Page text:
Robert G. Kaiser: None. Your English looks good to me.
Perth, Australia: Would John Edwards make a suitable vice presidential candidate again (for either Obama or Clinton)?
Robert G. Kaiser: Doubtful.
St. Paul, Minn.: With Edwards fading and likely no longer a viable candidate, any sense of to whom his supporters will migrate?
Robert G. Kaiser: I don't subscribe to the migration theory you imply. But I do think that Democrats this year who have not signed up with Clinton by now are less likely to do so in the future, and more likely to go with the non-Clinton candidate.
Charlottesville, Va.: With Edwards declaring he is in it until the convention and Romney vowing to run a national race, we see the power of personal wealth and the extreme challenge faced by the 21st Century Andrew Jackson. Money and the expanded timeframe of the campaign reduces the talent pool. This makes me sad. Do you foresee a day when "insurgents" like Obama and Huckabee just can't get in at all?
Robert G. Kaiser: This is a good point. I worry a lot about "the talent pool," and anyone who has lived in and covered Washington for the past few decades would, I think, agree.
Why we hate pundits: So now the media talking heads are saying if Hillary only loses by a slim margin, she'll get to play the "comeback" card. Given she was winning in the polls two or three days ago, how does she pull that off? She's been the front-runner, and so far she hasn't won anything. For her, a loss is a loss.
Robert G. Kaiser: But what would a win be?
Falls Church, Va.: Whoever is the democratic nominee, do you think a Southern governor is a must for a running mate? And what are the chances of either Hillary or Obama not picking Richardson?
Robert G. Kaiser: I don't expect Richardson to be the pick of whoever wins the nomination.
Tallahassee, Fla.: I think it's highly possible that 5 percent to 10 percent of Democratic voters in New Hampshire weren't willing to vote for Obama, add to his momentum and thereby "anoint" him as the nominee. Geez, it's only Jan. 8. Voters nationwide just now are paying attention, and I'm not sure many conflicted Democrats are ready for this thing to be over. The weekend polls might have been the worst thing for Obama, leading some contrarian voters to keep the contest alive.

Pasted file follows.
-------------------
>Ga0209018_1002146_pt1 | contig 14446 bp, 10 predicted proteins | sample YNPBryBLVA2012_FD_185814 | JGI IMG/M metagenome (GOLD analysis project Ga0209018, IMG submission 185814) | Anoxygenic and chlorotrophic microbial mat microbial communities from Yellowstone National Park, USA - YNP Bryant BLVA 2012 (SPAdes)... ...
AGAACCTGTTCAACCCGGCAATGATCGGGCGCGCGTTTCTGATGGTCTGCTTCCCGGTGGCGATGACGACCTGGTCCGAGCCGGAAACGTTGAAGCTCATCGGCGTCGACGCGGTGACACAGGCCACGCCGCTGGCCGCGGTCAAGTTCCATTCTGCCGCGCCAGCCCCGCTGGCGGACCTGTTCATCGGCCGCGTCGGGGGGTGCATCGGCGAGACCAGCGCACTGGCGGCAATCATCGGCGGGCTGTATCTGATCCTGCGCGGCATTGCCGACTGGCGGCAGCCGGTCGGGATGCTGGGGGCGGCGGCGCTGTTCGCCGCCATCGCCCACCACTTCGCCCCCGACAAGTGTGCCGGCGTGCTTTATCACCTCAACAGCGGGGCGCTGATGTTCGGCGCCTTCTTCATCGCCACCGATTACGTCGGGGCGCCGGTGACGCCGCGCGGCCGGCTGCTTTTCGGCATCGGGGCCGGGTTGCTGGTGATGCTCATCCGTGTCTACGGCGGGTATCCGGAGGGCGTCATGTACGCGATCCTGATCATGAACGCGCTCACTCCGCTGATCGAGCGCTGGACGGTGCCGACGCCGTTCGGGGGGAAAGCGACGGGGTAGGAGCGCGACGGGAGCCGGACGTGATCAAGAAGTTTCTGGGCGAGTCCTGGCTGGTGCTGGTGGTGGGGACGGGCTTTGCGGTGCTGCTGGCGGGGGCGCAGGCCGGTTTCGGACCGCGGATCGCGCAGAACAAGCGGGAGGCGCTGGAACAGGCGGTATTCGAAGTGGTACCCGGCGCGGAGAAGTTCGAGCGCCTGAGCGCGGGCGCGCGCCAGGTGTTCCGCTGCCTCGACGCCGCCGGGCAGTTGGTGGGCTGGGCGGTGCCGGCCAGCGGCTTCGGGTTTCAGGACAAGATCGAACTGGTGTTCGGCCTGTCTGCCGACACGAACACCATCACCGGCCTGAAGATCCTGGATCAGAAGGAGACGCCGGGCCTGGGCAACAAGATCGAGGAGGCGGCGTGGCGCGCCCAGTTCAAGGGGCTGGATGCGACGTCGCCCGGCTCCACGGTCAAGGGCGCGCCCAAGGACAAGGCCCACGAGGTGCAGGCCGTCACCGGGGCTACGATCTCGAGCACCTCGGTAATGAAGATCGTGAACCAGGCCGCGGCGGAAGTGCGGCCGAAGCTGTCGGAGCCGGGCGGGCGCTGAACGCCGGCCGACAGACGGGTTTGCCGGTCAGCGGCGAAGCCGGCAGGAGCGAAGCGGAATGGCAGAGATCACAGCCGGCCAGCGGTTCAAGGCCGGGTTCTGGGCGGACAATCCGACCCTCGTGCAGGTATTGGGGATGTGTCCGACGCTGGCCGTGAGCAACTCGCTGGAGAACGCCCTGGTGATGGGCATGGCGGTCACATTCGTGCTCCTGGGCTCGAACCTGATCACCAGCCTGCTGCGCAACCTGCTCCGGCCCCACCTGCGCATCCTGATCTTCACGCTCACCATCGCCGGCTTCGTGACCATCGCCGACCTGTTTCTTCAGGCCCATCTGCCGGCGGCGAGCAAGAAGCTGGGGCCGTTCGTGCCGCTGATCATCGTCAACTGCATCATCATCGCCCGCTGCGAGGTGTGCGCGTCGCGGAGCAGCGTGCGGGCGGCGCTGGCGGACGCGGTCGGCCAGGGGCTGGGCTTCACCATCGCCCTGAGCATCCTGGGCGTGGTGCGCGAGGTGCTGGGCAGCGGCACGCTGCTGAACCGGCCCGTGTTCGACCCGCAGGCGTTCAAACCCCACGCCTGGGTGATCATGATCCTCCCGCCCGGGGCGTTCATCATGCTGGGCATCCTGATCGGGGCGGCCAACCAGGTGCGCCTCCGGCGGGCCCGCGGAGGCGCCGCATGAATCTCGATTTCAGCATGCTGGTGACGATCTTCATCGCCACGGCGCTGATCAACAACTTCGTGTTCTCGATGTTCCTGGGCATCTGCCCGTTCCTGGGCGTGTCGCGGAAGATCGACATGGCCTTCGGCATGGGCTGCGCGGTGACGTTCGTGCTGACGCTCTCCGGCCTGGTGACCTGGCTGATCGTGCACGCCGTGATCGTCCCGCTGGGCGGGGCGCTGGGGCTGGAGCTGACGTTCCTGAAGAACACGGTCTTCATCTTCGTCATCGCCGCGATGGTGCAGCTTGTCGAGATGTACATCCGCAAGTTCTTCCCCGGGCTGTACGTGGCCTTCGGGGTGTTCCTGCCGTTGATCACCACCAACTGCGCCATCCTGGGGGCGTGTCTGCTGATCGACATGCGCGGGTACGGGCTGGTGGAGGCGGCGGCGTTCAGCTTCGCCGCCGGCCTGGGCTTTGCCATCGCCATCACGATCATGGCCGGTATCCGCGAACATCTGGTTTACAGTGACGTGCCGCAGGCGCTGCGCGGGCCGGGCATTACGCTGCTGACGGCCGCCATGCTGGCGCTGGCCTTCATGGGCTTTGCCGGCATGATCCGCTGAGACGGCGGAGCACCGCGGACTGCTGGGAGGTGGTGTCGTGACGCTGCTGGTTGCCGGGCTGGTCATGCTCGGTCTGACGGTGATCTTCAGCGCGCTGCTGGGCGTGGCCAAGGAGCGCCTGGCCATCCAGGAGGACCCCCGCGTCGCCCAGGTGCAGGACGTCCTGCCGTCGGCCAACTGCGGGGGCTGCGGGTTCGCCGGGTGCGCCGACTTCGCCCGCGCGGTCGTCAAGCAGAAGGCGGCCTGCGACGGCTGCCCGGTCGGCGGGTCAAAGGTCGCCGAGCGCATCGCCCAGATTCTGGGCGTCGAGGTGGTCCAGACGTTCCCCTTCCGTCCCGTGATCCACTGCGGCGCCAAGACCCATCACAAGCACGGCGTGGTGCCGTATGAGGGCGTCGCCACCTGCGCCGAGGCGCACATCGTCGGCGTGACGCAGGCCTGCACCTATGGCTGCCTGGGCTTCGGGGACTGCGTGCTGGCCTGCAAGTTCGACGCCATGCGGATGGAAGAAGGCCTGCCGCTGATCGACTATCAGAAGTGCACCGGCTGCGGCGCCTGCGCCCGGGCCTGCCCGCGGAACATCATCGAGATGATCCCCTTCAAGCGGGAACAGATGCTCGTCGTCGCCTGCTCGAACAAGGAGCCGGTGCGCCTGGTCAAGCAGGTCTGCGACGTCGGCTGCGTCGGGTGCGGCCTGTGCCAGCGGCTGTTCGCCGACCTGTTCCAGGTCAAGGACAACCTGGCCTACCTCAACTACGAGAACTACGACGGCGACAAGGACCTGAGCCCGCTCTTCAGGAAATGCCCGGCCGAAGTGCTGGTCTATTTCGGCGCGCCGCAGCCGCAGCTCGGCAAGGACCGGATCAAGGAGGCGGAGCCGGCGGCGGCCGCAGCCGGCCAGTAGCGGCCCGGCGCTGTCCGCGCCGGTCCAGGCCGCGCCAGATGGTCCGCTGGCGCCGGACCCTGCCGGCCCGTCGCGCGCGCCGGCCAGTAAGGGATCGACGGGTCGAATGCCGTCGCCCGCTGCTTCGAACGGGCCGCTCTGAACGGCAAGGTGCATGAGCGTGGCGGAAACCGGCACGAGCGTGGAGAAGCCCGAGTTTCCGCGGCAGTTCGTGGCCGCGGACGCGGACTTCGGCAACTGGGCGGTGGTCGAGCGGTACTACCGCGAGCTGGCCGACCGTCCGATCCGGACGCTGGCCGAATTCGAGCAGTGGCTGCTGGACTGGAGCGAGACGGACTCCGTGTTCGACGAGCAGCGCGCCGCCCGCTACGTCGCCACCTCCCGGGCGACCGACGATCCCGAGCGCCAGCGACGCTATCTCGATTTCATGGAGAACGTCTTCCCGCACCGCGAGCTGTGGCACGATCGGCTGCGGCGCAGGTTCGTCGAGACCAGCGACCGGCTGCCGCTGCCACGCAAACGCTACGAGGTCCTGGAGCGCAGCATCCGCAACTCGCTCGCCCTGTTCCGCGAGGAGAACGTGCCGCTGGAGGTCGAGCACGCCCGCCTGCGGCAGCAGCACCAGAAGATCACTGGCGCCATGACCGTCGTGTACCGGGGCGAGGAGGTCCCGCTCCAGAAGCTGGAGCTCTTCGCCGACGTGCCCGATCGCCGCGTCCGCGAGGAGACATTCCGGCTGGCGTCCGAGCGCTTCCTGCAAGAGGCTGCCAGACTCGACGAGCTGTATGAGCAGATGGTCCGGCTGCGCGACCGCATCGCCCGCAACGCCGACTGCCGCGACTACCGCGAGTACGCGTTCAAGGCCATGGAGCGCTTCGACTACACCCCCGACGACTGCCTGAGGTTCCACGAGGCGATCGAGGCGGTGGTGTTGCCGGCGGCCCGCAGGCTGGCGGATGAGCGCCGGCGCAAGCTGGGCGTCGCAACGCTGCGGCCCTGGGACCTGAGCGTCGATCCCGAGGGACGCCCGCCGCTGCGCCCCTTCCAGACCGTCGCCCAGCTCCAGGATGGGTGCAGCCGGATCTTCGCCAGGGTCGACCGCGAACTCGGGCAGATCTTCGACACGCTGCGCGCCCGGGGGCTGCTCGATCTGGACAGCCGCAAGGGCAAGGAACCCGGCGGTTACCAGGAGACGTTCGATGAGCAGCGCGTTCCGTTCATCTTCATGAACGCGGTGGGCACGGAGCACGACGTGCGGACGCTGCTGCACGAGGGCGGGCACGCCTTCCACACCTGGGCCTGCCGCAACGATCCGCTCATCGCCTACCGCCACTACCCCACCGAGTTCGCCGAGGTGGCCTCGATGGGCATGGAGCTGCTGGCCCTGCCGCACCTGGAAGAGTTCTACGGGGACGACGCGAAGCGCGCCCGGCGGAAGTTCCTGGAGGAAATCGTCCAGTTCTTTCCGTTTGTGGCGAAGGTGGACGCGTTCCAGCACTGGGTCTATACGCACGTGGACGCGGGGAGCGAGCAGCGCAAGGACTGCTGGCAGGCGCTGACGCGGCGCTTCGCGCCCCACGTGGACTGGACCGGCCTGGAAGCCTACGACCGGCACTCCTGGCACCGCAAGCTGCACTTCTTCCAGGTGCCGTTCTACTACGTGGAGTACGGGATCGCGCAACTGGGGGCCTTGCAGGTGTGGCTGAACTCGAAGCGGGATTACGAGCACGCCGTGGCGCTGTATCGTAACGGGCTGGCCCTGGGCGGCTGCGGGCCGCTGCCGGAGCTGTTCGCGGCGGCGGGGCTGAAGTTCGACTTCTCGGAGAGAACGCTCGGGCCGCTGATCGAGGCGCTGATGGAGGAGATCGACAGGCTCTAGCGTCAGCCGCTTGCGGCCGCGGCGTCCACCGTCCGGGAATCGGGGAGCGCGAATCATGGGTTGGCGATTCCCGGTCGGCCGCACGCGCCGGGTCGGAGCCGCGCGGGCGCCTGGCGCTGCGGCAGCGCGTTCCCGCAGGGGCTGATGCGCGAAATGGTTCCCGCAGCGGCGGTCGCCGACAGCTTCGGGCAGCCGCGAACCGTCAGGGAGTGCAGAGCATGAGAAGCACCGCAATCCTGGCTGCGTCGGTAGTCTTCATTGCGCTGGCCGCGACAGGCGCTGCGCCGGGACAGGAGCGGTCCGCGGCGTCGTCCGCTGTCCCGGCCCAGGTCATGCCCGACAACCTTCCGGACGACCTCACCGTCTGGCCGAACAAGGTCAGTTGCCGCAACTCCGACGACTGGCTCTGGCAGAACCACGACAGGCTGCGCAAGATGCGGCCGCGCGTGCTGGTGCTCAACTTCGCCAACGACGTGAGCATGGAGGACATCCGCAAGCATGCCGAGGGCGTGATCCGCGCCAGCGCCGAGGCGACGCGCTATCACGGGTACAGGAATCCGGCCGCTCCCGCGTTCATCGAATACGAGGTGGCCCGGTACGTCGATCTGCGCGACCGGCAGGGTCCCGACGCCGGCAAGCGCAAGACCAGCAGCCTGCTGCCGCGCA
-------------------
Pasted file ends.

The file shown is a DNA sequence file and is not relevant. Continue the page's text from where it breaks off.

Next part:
Robert G. Kaiser: Good point. Thanks.
Morgantown, W.Va.: Bob, could you expand the last response? Why would Richardson not be considered? Who is "in the pool" for vice presidential consideration.
Robert G. Kaiser: My sense -- only a hunch -- is that Richardson's campaign, lackluster so far, weakened his case for the job. I have no idea who else might be in the pool. And he might be -- my record in these matters is hardly distinguished!
Minneapolis: In my case it's not impatience that is causing me to wish for this to be settled, it's fear. I dread the idea of Sen. Clinton nominated on the Democratic side. In the general election, I will vote for Obama no matter the Republican nominee. If Clinton is the nominee, I will vote Republican. And, by the way, I am a Republican. I know this makes no sense, because all indicators would point to Obama being more liberal and Clinton being more centrist. I also am awed by her grasp of the issues and think she'd be very effective at the job. But I abhor the idea of her leading. And I fear it would be four to eight more years of the same old partisanship and dysfunction in Washington.
Robert G. Kaiser: Thanks for posting.
Manakin Sabot, Va.: Because I've never said anything nice about Hillary, I suppose I should admit that I actually admired her fiery response in the recent debate. It's the first time I've ever seen her really go from the gut. and my reaction was: "Wow! She really does have some heart!" My guess is that many others felt the same way. Nobody likes it when you don't fight back.
Robert G. Kaiser: Thanks for this.
Robert G. Kaiser: Well, the stream of questions and comments has slowed considerably, and it may be a couple of hours more until we have a result, so I'll sign off here.
This has been a simply fascinating night. The punditocracy has been humbled once again. (But it won't work -- you won't see much humility from them, now or ever!) Somehow, New Hampshire Democrats proved resistant to the Obamamania that swept the through the news media in the past five days, infecting conservatives, liberals and moderates. The Clintons are still in the game, and the game goes on.
Personally I'm very sorry that it will only continue for a month. This front-loaded schedule sucks, as my younger friends might say. If, as now seems possible, we are going to go into Feb. 5 with great uncertainty in both parties, the voting that day will constitute an unprecedented version of a national primary, and its results are likely to be final and definitive -- both parties will be stuck with whoever prevails that day. Will there then by buyers' remorse in one or both parties?
The old system evolved -- no one planned it, but it did give us the opportunity to see these candidates over a period of months, not weeks. Early results were mitigated or re-enforced later; momentum built slowly, not dramatically as we thought we were seeing for Obama in the past five days.
I sense a lot of frustration from our readers tonight. I feel it myself. But we have to play the hand we are dealt -- this time.
Thanks to all for taking part. Good night.